PHUKET: Students at Phuket Vocational College rate job security and sustainable development of Phuket’s tourism industry among their top criteria in selecting which candidates to vote for in Thailand’s general election next Sunday.
About 300 students from the college on Thursday attended a rally at Saphan Hin, where the three candidates contesting Phuket Constituency 1 urged the students to exercise their right to vote.
For most of the youngsters, this is the first general election they are eligible to vote in.
“Some students don’t watch the news on TV or pay attention to politics, but the speeches today highlighted how politics and the election affect their lives and the advancement of our country,” said Prayong Manokwanhathai, 19.
He identified traffic and job security as his top concerns.
“Traffic in Phuket has become a severe problem that needs fixing. For jobs, students have high hopes jobs will be available for them after they graduate,” he said.
“I also want the government to focus on education because it is very important for the younger generation, including me,” he added.
First-time voter Noppong Petpoung, also 19, named illegal foreign tour guides as an ongoing problem that needs to be dealt with.
“When I did an internship, I learned there are a lot of ‘sitting guides’ in the tourism industry. This problem should be fixed,” he told the Gazette.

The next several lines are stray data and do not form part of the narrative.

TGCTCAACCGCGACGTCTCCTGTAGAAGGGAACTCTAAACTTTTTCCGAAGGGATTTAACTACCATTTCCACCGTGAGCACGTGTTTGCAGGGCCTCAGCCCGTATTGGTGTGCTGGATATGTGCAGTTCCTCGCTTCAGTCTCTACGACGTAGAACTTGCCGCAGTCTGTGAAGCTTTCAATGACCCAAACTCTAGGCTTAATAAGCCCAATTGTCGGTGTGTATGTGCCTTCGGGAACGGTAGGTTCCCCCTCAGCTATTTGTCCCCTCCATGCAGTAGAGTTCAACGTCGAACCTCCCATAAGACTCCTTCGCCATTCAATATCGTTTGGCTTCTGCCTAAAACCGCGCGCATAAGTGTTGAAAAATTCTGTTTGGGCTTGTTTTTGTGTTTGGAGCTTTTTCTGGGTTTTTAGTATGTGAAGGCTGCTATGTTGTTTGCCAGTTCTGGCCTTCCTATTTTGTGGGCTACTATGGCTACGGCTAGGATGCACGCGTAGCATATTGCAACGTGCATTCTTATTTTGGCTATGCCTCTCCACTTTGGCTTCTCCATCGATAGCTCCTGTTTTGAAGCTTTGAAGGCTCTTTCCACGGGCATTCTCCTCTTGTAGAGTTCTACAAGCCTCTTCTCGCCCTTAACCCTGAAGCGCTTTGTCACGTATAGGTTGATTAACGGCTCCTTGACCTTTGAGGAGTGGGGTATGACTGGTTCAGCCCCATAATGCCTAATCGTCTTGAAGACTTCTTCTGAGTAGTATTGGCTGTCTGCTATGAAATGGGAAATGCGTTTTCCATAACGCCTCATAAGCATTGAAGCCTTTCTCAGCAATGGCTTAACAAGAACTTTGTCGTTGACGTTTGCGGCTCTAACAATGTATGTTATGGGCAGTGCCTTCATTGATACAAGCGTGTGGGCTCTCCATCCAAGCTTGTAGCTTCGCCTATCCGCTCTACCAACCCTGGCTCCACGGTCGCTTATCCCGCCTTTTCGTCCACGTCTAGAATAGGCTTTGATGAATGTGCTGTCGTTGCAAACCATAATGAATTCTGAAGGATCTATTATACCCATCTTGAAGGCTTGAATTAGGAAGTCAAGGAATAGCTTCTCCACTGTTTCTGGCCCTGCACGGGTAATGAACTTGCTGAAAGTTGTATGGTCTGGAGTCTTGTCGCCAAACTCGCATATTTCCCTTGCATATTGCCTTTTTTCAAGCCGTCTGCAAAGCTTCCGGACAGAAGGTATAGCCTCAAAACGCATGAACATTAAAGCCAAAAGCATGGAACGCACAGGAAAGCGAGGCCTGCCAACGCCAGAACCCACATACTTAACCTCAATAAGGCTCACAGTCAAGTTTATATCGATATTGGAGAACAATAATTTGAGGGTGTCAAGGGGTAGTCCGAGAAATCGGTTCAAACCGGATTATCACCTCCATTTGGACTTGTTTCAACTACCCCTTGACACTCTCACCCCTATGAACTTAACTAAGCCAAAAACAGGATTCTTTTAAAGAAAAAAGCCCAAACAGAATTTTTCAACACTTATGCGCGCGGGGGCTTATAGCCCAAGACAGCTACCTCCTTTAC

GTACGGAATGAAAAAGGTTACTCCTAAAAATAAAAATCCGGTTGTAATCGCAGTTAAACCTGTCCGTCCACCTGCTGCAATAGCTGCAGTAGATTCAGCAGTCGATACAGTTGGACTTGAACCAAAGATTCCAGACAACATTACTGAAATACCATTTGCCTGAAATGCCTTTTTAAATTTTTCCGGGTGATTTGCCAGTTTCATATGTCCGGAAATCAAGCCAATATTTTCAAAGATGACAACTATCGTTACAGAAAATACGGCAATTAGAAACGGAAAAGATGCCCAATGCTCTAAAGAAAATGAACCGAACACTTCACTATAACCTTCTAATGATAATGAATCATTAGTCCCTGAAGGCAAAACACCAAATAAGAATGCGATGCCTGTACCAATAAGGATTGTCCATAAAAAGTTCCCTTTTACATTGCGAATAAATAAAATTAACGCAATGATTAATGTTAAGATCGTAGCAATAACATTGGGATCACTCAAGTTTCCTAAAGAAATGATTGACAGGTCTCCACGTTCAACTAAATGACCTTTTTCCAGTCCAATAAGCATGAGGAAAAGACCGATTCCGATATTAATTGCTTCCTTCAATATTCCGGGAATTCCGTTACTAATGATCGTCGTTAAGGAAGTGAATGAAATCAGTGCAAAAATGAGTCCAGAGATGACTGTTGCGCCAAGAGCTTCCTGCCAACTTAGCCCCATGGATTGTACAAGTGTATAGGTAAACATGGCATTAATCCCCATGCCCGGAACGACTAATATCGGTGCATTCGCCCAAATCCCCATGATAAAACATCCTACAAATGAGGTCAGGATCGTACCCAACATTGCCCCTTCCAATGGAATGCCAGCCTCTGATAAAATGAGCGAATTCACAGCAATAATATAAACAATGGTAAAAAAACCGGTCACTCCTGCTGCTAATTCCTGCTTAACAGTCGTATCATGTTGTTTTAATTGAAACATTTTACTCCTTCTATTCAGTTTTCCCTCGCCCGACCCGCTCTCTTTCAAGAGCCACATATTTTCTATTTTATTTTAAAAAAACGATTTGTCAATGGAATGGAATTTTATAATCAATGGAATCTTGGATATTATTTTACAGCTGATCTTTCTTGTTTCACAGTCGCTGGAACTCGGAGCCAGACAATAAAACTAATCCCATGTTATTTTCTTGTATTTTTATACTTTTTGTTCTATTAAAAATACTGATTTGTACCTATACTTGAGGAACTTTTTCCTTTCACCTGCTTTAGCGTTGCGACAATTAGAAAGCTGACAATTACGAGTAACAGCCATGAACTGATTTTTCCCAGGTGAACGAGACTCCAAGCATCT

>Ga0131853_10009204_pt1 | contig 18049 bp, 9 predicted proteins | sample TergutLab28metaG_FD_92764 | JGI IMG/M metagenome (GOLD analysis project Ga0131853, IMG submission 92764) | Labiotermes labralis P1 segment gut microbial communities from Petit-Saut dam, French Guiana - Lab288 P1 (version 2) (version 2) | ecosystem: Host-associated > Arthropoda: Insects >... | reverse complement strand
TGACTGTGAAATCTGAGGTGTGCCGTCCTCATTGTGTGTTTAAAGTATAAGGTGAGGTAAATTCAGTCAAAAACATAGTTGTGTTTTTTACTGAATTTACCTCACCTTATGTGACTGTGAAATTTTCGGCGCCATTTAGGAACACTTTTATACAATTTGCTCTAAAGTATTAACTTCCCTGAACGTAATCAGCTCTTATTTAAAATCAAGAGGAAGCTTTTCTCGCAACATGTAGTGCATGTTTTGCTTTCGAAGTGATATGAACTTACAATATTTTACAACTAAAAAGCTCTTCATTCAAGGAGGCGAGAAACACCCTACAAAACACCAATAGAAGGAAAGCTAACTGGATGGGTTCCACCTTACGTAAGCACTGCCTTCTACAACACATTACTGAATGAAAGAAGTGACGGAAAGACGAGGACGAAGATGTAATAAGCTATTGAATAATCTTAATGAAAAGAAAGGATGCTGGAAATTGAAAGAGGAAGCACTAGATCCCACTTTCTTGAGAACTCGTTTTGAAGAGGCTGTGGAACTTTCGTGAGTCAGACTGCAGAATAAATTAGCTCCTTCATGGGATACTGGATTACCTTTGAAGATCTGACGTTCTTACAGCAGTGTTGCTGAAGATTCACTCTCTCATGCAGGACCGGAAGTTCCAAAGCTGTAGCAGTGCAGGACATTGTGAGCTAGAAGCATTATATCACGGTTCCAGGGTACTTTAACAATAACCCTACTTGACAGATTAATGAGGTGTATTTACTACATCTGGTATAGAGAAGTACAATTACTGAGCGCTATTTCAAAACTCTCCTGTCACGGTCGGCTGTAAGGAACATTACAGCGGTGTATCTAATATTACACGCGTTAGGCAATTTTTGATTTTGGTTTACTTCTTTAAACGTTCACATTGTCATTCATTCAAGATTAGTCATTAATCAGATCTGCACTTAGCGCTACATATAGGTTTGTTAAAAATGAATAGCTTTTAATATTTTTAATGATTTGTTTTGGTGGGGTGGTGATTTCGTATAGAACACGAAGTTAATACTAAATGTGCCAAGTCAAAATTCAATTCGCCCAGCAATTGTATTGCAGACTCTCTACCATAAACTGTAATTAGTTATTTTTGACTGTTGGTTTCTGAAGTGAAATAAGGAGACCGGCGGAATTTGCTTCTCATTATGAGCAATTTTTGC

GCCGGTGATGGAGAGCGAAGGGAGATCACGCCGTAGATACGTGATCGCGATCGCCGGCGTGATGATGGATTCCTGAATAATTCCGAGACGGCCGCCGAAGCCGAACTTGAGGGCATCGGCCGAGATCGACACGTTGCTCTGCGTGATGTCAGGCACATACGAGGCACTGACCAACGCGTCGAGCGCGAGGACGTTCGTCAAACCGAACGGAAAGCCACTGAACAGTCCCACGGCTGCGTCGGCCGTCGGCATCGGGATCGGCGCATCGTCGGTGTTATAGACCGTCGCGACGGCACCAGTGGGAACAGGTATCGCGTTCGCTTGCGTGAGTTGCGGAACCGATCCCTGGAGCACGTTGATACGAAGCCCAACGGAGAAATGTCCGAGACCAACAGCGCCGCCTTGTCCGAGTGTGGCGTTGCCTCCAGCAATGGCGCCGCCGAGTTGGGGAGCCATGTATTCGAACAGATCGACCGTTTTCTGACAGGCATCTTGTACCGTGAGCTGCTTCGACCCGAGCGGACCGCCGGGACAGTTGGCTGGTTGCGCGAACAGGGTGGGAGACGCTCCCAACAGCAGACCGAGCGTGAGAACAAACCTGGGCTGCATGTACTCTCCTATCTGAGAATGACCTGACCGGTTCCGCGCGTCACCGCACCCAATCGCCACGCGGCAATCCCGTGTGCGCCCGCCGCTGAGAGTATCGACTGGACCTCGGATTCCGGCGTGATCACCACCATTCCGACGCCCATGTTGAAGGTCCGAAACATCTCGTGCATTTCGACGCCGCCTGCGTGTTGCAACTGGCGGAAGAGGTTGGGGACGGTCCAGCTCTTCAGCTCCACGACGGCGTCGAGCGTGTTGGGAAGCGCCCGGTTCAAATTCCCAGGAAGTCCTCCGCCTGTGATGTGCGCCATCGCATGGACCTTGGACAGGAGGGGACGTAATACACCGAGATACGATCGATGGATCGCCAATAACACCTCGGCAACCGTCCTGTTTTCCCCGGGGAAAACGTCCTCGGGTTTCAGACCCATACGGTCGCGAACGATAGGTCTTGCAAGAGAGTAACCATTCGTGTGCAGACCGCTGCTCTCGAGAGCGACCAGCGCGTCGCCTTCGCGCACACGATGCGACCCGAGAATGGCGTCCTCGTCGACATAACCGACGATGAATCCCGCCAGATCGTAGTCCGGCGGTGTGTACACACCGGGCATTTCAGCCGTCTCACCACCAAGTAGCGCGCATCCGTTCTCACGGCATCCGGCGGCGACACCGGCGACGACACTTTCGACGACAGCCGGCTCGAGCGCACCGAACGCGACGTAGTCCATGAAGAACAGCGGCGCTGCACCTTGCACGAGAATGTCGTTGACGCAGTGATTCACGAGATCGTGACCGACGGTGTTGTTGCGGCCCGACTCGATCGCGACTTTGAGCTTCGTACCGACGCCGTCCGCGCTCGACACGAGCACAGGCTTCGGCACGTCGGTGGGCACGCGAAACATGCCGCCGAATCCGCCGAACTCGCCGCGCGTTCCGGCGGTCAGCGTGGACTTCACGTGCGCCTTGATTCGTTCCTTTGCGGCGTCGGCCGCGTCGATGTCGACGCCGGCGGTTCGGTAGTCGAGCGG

“Sitting guides” is the name commonly given to registered Thai tour guides who are relegated by tour companies to do no more than literally sit on tour buses while illegal foreign guides interact with tour group members in their native tongue.
“I am studying tourism management, so I want the government to help tourism. I want to see sustainable tourism. Phuket is a tourist destination. There should be a policy to conserve and recover the natural resources that we have been heavily relying on,” Mr Noppong added.
Both excited at the prospect of voting in their first election, they suggested some likely shifts in young voter behavior.
“This is my first time to vote, and this election is important to me. In the past two to three years, I have seen a lot of changes in Thailand’s politics,” said Mr Prayong.
He follows the policies put forward by each party and candidate and pays close attention to news reports and televised debates, he said.
“I also search the internet for information about proposed policies and the past achievements of each party. Finding out which has the strongest points allows me to decide which to vote for,” Mr Prayong explained.
Mr Noppong was likewise excited by the coming election.
“I feel that this election is different from any election in the past. I feel that the competition is going to be fierce,” he said.
However, he also indicated a shift away from traditional voting practices.
“Just because we live in the South doesn’t mean we have to vote for the Democrats. We have to consider whether or not these candidates and parties will follow up on their promises, or whether they are just saying things to get us to vote for them,” he said.
— Janpen Upatising
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